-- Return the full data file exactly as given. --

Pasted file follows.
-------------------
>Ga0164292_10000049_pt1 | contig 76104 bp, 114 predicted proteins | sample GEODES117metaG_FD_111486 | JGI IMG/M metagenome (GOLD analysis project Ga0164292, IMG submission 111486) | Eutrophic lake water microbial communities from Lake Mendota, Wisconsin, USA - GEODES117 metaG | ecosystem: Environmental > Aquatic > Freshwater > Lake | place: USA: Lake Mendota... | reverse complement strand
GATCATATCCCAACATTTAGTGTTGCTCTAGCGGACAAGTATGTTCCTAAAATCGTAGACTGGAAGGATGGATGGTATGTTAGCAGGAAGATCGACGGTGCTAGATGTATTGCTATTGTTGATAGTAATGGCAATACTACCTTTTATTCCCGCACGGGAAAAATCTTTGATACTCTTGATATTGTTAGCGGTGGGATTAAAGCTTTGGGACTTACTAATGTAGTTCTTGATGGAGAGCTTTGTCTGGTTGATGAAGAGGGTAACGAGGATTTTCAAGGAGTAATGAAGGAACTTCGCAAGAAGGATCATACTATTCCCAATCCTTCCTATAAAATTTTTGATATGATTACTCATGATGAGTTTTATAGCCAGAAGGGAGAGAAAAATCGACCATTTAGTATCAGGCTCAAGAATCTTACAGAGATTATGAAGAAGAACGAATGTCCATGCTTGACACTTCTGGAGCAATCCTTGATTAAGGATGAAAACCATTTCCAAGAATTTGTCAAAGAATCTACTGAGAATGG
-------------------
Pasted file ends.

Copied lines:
>Ga0164292_10000049_pt1 | contig 76104 bp, 114 predicted proteins | sample GEODES117metaG_FD_111486 | JGI IMG/M metagenome (GOLD analysis project Ga0164292, IMG submission 111486) | Eutrophic lake water microbial communities from Lake Mendota, Wisconsin, USA - GEODES117 metaG | ecosystem: Environmental > Aquatic > Freshwater > Lake | place: USA: Lake Mendota... | reverse complement strand
GATCATATCCCAACATTTAGTGTTGCTCTAGCGGACAAGTATGTTCCTAAAATCGTAGACTGGAAGGATGGATGGTATGTTAGCAGGAAGATCGACGGTGCTAGATGTATTGCTATTGTTGATAGTAATGGCAATACTACCTTTTATTCCCGCACGGGAAAAATCTTTGATACTCTTGATATTGTTAGCGGTGGGATTAAAGCTTTGGGACTTACTAATGTAGTTCTTGATGGAGAGCTTTGTCTGGTTGATGAAGAGGGTAACGAGGATTTTCAAGGAGTAATGAAGGAACTTCGCAAGAAGGATCATACTATTCCCAATCCTTCCTATAAAATTTTTGATATGATTACTCATGATGAGTTTTATAGCCAGAAGGGAGAGAAAAATCGACCATTTAGTATCAGGCTCAAGAATCTTACAGAGATTATGAAGAAGAACGAATGTCCATGCTTGACACTTCTGGAGCAATCCTTGATTAAGGATGAAAACCATTTCCAAGAATTTGTCAAAGAATCTACTGAGAATGG